Iwatani Corporation Site Map | Legal Notice | Privacy Policy | Japanese
Home About Iwatani News Release Products and Services Environment Investor Relations Inquiry  
Top > NewsRelease
Environment Environment
ニュースリリース
2017
2016
2015
2014
2013
2012
2011
2010
2009
2008
2007
2006
2005
2004
2003
2002
2001
2000
 
November 16, 2009

Success in Producing “Ni Fine Particles”through a New Process Using Microwaves
Smooth commercialization of a university developed seed technology through industry-academic liaison
Samples to be offered to users

School/Graduate School of Engineering, Osaka University

Nippon Steel Chemical Co., Ltd.

Iwatani Corporation

 

The Graduate School of Engineering, Osaka University (Osaka University - Nippon Steel Chemical (Microwave Chemistry) Joint Research Chair), the Nippon Steel Chemical Co., Ltd., and the Iwatani Corporation, have jointly studied the mass production and commercialization of nanometer-sized Ni fine particles (1 nanometer = 1/1000000000 of a meter) using a “Ni fine particle production process using microwaves”, a seed technology developed by Osaka University. They have succeeded in establishing a medium volume production system. Samples will be manufactured by Nippon Steel Chemical, and supplied to prospective users by Iwatani.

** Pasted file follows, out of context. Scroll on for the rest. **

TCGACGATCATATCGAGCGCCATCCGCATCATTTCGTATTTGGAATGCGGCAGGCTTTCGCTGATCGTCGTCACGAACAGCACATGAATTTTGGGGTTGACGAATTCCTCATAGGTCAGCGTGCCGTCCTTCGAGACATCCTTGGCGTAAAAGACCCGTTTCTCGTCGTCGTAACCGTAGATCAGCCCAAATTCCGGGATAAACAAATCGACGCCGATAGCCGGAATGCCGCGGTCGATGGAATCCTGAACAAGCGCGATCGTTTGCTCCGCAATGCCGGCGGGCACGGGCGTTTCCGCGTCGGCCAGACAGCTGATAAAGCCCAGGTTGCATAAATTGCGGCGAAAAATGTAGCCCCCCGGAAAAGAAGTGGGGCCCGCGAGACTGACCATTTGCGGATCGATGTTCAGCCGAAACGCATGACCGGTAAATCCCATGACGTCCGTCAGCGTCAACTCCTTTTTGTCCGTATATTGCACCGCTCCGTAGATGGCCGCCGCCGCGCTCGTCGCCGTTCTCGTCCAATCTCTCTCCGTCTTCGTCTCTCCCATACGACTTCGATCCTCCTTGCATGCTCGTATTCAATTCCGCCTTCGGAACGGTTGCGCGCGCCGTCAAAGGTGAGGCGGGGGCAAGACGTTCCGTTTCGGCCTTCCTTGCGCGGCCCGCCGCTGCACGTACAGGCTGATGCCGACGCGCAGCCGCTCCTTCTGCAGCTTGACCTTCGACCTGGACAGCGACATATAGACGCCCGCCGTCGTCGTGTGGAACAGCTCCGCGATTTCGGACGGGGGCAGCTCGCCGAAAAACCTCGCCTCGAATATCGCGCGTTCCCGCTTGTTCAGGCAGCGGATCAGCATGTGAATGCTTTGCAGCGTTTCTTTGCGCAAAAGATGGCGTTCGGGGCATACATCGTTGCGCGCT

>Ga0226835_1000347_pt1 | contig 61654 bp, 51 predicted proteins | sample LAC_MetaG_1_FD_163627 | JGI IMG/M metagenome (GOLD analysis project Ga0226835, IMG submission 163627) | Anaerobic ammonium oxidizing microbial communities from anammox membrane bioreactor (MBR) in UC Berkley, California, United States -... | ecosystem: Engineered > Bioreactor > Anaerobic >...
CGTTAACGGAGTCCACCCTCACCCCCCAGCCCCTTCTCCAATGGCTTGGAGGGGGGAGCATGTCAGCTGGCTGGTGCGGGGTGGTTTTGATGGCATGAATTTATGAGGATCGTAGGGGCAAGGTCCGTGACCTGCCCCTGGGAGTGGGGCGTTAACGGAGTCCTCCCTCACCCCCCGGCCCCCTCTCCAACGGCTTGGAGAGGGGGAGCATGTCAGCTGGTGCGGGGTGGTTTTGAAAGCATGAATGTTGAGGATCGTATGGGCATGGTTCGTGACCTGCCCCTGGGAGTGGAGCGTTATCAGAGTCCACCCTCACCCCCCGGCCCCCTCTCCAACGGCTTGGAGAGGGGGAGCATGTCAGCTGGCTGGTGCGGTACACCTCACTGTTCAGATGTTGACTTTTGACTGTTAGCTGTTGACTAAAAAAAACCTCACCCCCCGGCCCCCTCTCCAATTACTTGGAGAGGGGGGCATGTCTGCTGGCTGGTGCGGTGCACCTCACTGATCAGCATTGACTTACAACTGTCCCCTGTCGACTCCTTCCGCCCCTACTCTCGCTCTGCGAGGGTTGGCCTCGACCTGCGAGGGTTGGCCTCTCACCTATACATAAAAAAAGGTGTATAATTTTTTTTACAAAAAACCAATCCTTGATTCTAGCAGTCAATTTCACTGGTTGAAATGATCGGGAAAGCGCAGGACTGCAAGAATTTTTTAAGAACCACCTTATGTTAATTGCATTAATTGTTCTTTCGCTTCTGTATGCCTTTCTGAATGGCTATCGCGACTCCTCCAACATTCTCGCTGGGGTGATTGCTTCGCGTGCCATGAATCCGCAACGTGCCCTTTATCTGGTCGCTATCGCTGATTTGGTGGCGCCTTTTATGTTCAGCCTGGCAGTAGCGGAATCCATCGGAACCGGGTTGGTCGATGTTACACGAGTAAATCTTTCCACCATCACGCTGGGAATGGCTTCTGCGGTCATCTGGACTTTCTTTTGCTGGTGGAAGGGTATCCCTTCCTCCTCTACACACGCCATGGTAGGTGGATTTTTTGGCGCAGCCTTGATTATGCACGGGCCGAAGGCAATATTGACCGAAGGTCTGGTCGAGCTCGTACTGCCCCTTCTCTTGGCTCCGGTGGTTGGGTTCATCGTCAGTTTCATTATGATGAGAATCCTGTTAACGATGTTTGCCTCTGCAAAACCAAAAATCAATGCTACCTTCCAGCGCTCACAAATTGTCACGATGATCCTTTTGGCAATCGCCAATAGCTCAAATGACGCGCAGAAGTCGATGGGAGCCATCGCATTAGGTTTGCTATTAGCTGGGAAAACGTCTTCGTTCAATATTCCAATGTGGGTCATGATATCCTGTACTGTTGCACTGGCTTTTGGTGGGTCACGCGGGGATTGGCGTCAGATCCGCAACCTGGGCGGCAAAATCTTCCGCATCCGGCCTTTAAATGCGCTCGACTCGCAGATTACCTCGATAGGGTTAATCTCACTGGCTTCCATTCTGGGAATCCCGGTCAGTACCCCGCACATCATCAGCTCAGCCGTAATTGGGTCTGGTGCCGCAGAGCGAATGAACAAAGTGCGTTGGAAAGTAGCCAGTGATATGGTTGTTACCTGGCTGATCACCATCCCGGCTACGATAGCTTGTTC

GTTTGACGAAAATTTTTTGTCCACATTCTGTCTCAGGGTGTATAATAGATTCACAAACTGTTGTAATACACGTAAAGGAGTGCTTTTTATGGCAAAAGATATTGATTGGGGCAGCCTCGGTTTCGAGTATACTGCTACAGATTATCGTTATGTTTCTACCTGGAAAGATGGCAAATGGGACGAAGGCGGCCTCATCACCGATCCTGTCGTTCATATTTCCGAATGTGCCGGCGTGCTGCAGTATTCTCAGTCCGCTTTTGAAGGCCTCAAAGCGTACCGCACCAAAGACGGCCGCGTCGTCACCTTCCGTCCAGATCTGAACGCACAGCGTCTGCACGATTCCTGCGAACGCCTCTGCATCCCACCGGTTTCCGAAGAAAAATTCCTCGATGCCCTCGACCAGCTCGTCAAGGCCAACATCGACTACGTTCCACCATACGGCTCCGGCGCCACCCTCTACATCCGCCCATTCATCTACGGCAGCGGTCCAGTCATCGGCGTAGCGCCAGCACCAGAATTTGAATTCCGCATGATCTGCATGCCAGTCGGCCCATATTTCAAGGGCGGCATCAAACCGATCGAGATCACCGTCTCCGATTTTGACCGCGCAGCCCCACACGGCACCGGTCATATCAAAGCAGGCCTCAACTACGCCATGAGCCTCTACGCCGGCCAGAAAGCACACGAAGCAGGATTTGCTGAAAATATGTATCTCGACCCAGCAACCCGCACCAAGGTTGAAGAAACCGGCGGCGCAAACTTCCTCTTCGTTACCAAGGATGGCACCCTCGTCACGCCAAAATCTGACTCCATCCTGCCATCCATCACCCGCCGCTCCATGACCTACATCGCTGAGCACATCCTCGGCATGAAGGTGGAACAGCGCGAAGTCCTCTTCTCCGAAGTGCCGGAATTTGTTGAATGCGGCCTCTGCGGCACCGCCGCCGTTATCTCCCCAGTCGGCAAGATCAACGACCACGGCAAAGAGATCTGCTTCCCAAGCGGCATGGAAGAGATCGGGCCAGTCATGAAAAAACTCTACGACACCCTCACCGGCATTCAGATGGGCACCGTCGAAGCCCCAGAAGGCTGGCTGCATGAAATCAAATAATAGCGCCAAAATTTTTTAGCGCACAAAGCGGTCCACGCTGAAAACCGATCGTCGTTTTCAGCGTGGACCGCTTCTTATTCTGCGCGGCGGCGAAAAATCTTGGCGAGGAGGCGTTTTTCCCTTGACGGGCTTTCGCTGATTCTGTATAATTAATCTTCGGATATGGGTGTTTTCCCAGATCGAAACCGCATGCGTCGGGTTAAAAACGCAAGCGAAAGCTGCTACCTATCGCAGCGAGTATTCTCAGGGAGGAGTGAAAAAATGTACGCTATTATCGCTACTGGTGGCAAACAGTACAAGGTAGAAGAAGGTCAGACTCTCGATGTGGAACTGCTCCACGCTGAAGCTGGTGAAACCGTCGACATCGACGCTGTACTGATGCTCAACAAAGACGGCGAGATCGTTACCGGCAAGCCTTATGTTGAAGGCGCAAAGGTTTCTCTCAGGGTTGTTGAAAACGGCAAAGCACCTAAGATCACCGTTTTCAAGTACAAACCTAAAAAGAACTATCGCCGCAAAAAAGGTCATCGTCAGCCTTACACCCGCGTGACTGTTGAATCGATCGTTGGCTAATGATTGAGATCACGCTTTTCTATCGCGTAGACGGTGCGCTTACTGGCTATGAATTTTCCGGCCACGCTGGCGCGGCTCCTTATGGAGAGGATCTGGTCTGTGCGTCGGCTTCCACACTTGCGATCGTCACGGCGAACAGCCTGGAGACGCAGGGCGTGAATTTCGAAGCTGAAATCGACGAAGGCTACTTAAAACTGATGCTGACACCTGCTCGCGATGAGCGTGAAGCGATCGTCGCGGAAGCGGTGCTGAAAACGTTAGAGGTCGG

Microwaves are familiar to us as users of microwave ovens. Microwave heating is characterized by a uniform and rapid heating of molecules of an object from the inside, unlike traditional heating of objects from the outside.

 

Our latest research was based on a seed technology called “nano-sized Ni fine particle production processes using a new microwave control system” developed by Osaka University. Using this technology, Ni fine particles less than 100 nanometers in size, with sharp particle size distribution, can be achieved.

 

The research group focused on expanding the scale of production from laboratory level, and succeeded in establishing a medium-volume production system which allows us to supply samples on a large scale. Applications being discussed at present include electronic component electrodes.

 

Two types of sample, with different properties and particle sizes under 100 nanometers, will be prepared. Based on the results of sample evaluation, we will increase production capacity with a view to fully fledged commercialization.